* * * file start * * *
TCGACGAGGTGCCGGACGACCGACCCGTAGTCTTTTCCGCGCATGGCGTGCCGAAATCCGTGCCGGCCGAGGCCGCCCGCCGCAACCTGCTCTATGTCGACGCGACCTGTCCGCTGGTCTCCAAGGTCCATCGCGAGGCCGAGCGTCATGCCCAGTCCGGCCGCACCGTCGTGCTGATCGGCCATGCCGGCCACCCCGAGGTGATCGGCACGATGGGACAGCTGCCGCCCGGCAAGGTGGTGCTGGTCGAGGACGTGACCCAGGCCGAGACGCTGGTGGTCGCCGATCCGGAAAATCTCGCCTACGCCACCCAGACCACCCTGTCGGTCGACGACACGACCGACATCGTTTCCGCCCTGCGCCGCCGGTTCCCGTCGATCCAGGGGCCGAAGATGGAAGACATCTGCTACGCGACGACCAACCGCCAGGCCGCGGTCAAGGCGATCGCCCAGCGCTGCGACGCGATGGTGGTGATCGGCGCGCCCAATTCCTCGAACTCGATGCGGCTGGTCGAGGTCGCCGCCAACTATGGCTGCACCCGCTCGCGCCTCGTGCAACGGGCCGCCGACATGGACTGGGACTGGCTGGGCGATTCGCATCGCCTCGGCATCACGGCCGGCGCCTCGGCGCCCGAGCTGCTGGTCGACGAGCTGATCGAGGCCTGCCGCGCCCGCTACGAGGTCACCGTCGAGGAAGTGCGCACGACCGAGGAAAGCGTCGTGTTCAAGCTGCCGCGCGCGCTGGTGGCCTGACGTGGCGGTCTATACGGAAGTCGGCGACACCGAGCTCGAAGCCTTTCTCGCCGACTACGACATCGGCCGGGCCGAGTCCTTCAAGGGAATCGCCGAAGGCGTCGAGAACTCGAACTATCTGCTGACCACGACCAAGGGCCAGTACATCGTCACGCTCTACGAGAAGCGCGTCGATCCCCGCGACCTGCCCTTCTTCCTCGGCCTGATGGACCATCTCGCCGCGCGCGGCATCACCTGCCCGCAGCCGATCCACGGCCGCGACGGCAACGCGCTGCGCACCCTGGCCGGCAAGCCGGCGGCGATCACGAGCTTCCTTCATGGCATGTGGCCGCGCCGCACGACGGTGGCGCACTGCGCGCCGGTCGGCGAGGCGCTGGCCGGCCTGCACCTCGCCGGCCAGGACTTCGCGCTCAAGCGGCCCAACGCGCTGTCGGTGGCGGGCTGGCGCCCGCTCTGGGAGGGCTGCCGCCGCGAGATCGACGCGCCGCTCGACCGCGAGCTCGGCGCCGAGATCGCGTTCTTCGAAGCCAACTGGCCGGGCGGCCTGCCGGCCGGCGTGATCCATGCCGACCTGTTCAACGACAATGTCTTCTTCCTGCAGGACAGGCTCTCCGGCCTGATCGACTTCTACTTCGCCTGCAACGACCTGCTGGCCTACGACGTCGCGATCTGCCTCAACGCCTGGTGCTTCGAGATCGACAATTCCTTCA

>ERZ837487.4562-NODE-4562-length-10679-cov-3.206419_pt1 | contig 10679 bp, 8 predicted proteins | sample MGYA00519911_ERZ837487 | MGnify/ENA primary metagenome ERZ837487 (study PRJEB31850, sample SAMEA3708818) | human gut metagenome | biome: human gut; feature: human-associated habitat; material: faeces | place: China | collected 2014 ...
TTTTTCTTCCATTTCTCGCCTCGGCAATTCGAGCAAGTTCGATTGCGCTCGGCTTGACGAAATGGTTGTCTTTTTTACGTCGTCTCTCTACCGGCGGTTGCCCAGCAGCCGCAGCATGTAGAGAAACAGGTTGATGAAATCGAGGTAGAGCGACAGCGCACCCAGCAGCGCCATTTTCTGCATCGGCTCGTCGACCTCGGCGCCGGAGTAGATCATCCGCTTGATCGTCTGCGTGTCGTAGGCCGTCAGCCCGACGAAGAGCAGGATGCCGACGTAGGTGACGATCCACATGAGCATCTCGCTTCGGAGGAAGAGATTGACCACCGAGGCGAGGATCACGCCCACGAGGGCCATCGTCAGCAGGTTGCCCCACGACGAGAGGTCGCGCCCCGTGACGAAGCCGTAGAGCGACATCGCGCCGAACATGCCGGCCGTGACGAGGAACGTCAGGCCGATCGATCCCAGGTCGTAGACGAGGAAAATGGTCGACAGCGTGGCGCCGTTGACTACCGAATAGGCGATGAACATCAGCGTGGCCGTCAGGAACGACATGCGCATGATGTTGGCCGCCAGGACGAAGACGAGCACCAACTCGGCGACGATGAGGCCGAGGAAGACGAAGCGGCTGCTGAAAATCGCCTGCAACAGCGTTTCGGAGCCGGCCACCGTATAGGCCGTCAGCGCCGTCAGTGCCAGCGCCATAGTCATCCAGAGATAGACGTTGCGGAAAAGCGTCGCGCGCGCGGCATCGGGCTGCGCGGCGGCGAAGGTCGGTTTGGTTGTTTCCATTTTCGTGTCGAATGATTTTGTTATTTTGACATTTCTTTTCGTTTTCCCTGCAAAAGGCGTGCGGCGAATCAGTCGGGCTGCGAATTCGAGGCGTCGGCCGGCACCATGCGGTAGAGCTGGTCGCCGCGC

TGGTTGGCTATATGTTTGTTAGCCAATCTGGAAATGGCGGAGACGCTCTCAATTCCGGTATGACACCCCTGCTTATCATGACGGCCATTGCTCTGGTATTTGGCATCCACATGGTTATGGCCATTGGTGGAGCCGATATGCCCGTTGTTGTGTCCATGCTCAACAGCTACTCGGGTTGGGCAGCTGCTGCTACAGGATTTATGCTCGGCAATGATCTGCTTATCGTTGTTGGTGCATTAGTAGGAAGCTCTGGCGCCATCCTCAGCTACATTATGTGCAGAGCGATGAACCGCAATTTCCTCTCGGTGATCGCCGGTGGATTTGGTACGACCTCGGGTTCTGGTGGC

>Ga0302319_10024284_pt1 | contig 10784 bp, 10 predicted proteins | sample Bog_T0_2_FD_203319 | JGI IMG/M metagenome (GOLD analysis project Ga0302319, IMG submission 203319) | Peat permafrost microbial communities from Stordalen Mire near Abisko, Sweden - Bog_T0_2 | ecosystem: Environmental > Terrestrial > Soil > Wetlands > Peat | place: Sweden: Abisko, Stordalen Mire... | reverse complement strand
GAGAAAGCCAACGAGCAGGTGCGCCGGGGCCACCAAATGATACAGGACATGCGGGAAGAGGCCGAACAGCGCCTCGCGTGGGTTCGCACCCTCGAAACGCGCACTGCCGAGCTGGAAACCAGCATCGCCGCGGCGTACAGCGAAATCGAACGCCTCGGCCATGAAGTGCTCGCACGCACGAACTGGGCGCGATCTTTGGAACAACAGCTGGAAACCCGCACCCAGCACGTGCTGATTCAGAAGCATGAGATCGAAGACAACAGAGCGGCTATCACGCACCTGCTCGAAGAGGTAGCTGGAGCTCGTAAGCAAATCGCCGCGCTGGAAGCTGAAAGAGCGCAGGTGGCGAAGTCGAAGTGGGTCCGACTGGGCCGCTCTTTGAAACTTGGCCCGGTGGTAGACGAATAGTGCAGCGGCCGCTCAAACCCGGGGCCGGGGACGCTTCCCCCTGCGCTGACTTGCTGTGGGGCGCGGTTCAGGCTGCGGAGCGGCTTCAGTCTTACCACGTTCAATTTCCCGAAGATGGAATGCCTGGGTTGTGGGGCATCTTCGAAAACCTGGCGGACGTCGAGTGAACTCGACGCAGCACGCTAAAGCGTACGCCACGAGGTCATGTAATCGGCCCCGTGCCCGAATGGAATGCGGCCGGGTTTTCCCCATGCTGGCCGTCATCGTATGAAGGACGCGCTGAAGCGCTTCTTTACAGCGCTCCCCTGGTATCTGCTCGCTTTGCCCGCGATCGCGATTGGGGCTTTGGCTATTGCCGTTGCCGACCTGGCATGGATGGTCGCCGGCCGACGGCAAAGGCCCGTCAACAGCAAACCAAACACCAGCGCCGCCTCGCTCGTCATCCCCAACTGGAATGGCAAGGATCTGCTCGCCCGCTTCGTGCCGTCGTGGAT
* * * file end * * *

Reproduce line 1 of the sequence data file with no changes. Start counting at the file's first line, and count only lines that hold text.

TCGACGAGGTGCCGGACGACCGACCCGTAGTCTTTTCCGCGCATGGCGTGCCGAAATCCGTGCCGGCCGAGGCCGCCCGCCGCAACCTGCTCTATGTCGACGCGACCTGTCCGCTGGTCTCCAAGGTCCATCGCGAGGCCGAGCGTCATGCCCAGTCCGGCCGCACCGTCGTGCTGATCGGCCATGCCGGCCACCCCGAGGTGATCGGCACGATGGGACAGCTGCCGCCCGGCAAGGTGGTGCTGGTCGAGGACGTGACCCAGGCCGAGACGCTGGTGGTCGCCGATCCGGAAAATCTCGCCTACGCCACCCAGACCACCCTGTCGGTCGACGACACGACCGACATCGTTTCCGCCCTGCGCCGCCGGTTCCCGTCGATCCAGGGGCCGAAGATGGAAGACATCTGCTACGCGACGACCAACCGCCAGGCCGCGGTCAAGGCGATCGCCCAGCGCTGCGACGCGATGGTGGTGATCGGCGCGCCCAATTCCTCGAACTCGATGCGGCTGGTCGAGGTCGCCGCCAACTATGGCTGCACCCGCTCGCGCCTCGTGCAACGGGCCGCCGACATGGACTGGGACTGGCTGGGCGATTCGCATCGCCTCGGCATCACGGCCGGCGCCTCGGCGCCCGAGCTGCTGGTCGACGAGCTGATCGAGGCCTGCCGCGCCCGCTACGAGGTCACCGTCGAGGAAGTGCGCACGACCGAGGAAAGCGTCGTGTTCAAGCTGCCGCGCGCGCTGGTGGCCTGACGTGGCGGTCTATACGGAAGTCGGCGACACCGAGCTCGAAGCCTTTCTCGCCGACTACGACATCGGCCGGGCCGAGTCCTTCAAGGGAATCGCCGAAGGCGTCGAGAACTCGAACTATCTGCTGACCACGACCAAGGGCCAGTACATCGTCACGCTCTACGAGAAGCGCGTCGATCCCCGCGACCTGCCCTTCTTCCTCGGCCTGATGGACCATCTCGCCGCGCGCGGCATCACCTGCCCGCAGCCGATCCACGGCCGCGACGGCAACGCGCTGCGCACCCTGGCCGGCAAGCCGGCGGCGATCACGAGCTTCCTTCATGGCATGTGGCCGCGCCGCACGACGGTGGCGCACTGCGCGCCGGTCGGCGAGGCGCTGGCCGGCCTGCACCTCGCCGGCCAGGACTTCGCGCTCAAGCGGCCCAACGCGCTGTCGGTGGCGGGCTGGCGCCCGCTCTGGGAGGGCTGCCGCCGCGAGATCGACGCGCCGCTCGACCGCGAGCTCGGCGCCGAGATCGCGTTCTTCGAAGCCAACTGGCCGGGCGGCCTGCCGGCCGGCGTGATCCATGCCGACCTGTTCAACGACAATGTCTTCTTCCTGCAGGACAGGCTCTCCGGCCTGATCGACTTCTACTTCGCCTGCAACGACCTGCTGGCCTACGACGTCGCGATCTGCCTCAACGCCTGGTGCTTCGAGATCGACAATTCCTTCA